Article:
Interestingly, the activities that are further away from such “absorption” are activities such as scientific practice and surgical care. It is foreseen that mid-level jobs will disappear, giving rise to specialized or low-level activities, focusing the latter on services (Wright & Schultz, 2018). The same authors point out that skilled jobs could even benefit from the exhaustive automation provided by the AI, polarizing society in terms of economic compensation. A similar situation occurs between big, global organizations with investment capacity against small companies (Morikawa, 2017). This gap impacts society from an ethical point of view, not abandoned by current research. Full discussions can be found in (Wright & Schultz, 2018) and the references therein, regarding the holistic meaning of work for the individual. Similarly, higher education is urged to aim at educating high-skilled professionals (Williams, 2019), now required not to be technically proficient but also competent toward the modernization mentioned above, capable to face such a holistic and changing environment proactively and being prepared for future, unpredicted problems.

As asserted by Chan et al. (2017), accreditation bodies, employers, engineering students, and teachers have recently placed their attention in generic skills which are defined by the same authors as “skills, abilities and attributes which are fundamental in helping students to acquire, construct, and apply knowledge” and are “generic to different learning situations.” This implies a change in the way engineering programs are designed, taught, and evaluated, and points directly to skills acquisition rather than knowledge transmission. Such point of view is familiar to many researchers who state that the graduates require analyzing and synthesizing capabilities, be critical thinkers, and autonomously find solutions for the daily problems (Brew & Mantai, 2017; Huet, 2018; Williams, 2019). Similarly, Clements & Joswick (2018) state that “twenty-first-century skills are focused on creativity, ingenuity, critical thinking, and the like,” affirming that persevering at problem-solving, producing extended chains of reasoning, and communicating effectively orally and in writing are decidedly expected.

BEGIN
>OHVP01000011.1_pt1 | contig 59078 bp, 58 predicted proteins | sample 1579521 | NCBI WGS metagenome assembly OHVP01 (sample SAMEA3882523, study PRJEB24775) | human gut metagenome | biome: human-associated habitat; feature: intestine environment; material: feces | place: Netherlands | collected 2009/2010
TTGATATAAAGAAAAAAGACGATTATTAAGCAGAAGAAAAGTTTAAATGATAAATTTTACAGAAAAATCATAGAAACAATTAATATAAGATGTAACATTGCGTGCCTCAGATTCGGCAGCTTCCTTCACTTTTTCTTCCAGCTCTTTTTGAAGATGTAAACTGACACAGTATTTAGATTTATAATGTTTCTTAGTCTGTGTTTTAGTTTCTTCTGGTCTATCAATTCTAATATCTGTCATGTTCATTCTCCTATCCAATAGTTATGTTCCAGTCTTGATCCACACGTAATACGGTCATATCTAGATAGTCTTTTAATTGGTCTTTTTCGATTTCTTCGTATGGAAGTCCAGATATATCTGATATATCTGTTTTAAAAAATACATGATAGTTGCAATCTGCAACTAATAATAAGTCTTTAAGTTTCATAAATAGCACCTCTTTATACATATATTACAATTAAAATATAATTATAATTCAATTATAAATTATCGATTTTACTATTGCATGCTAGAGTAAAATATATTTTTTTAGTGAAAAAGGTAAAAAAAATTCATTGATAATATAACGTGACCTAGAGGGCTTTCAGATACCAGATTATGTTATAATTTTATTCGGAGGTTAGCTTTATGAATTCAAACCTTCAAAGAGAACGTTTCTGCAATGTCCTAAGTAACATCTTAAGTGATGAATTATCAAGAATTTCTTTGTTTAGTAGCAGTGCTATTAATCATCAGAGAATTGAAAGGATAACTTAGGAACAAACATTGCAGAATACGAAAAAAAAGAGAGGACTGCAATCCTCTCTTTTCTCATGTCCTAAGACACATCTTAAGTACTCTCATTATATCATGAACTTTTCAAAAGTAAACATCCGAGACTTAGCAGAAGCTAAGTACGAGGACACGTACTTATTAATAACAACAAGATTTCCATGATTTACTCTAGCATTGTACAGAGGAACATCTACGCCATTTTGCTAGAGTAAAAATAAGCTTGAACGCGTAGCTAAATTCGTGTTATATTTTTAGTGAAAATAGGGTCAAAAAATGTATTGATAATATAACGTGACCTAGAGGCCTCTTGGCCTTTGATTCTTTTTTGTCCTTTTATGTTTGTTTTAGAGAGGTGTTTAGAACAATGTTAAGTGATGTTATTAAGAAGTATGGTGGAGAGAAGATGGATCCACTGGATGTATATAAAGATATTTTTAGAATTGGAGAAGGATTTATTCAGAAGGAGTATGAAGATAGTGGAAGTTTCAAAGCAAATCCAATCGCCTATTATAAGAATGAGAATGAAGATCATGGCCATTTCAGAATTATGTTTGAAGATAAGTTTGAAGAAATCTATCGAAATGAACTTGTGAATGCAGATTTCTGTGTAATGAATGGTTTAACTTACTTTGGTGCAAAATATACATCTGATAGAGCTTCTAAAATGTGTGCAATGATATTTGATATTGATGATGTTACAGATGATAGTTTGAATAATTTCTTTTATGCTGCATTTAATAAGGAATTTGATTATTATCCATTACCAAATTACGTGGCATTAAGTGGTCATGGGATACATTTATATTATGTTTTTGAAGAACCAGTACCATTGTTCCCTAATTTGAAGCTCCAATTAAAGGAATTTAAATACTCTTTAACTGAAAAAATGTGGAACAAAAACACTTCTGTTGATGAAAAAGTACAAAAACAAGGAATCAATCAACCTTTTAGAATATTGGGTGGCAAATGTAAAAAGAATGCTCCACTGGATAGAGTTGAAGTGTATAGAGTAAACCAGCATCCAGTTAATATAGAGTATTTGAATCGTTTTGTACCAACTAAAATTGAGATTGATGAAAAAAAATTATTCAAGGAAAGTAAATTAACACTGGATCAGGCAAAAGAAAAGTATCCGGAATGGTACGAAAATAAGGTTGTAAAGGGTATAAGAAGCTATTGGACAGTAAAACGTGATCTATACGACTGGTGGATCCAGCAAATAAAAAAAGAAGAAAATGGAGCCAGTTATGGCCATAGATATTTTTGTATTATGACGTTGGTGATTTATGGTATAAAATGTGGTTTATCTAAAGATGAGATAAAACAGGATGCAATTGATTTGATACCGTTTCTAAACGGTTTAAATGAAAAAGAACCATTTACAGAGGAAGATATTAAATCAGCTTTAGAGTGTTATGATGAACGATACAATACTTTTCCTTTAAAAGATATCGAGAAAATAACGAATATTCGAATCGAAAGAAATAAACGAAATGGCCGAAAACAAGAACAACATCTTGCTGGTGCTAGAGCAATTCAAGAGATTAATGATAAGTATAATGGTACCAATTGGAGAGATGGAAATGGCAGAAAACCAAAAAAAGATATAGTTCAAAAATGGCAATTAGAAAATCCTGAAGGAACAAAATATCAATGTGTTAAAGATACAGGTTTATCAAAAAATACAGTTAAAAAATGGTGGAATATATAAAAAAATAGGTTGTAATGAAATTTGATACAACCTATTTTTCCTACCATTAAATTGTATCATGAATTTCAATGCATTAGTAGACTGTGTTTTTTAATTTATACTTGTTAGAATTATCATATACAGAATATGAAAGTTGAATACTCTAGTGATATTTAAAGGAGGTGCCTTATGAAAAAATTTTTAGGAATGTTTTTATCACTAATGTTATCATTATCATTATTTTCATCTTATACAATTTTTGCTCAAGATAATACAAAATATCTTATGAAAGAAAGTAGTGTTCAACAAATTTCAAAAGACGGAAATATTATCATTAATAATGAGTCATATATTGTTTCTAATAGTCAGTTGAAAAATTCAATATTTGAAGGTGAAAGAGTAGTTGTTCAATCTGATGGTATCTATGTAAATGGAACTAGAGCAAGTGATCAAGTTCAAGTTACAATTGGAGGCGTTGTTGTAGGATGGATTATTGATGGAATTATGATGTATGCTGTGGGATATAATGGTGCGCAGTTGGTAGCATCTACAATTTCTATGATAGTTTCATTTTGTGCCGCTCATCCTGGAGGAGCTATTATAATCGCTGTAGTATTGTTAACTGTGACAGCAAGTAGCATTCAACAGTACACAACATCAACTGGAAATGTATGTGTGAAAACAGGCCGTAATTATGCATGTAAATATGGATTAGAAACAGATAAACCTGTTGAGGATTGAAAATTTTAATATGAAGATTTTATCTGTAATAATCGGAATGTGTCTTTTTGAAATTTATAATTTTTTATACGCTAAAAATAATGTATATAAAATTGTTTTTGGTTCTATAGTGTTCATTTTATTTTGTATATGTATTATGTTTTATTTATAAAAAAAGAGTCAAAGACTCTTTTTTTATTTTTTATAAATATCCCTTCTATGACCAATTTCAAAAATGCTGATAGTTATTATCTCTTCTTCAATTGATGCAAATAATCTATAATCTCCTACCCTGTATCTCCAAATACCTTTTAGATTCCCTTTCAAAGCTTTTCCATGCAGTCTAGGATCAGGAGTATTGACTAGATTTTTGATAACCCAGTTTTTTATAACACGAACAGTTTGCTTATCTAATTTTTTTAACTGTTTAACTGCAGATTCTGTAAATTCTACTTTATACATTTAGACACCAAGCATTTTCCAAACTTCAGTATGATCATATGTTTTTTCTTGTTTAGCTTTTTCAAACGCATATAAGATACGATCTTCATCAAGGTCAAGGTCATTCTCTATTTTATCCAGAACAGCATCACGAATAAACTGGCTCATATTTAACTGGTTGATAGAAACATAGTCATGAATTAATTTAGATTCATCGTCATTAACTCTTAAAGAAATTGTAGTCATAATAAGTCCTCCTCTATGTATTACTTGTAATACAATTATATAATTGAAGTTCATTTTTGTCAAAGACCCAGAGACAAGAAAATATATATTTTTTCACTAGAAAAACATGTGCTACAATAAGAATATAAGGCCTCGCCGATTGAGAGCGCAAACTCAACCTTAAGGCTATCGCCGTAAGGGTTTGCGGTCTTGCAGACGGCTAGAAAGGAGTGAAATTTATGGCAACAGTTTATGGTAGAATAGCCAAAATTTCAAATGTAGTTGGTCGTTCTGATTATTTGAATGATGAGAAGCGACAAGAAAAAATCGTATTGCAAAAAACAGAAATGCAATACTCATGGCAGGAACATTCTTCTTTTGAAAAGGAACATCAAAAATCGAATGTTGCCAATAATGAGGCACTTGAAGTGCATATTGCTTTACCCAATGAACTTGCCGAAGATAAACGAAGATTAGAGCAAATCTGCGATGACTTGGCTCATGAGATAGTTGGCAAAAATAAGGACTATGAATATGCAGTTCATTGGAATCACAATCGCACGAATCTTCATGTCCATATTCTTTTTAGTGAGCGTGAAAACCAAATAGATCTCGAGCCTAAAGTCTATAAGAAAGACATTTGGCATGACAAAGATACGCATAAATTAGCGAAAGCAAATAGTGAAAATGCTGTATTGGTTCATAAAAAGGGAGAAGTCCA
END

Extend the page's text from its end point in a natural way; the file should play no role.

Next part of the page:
Key Terms in this Chapter

Perceptual Change: A modification in the means and processes through which a person interprets his/her experiences, and the consequent meaning obtained from them.

Cognitive Change: A modification in the means and processes through which a person understands, acquires knowledge, or build abstract structures from experience.

Meta-Cognitive Knowledge: Refers to the understanding of the cognitive process and the usage of such knowledge toward some purposeful use.

Accreditation Bodies: Institutions devoted to the evaluation, ranking, and certification of higher-education programs and the institutions that offer them.

Procedural Knowledge: The ability of identifying the processes followed to attain an objective.

Peer Review: An evaluation process of contributed material where the participating authors perform the revision among each other.

Epistemology: In a broad sense, the theory of knowledge. Deals with what knowledge is, how is it acquired, and how is it validated.

Capabilities: Set of holistic abilities, skills, aptitudes, and attitudes that determine what a person can do and to what extent.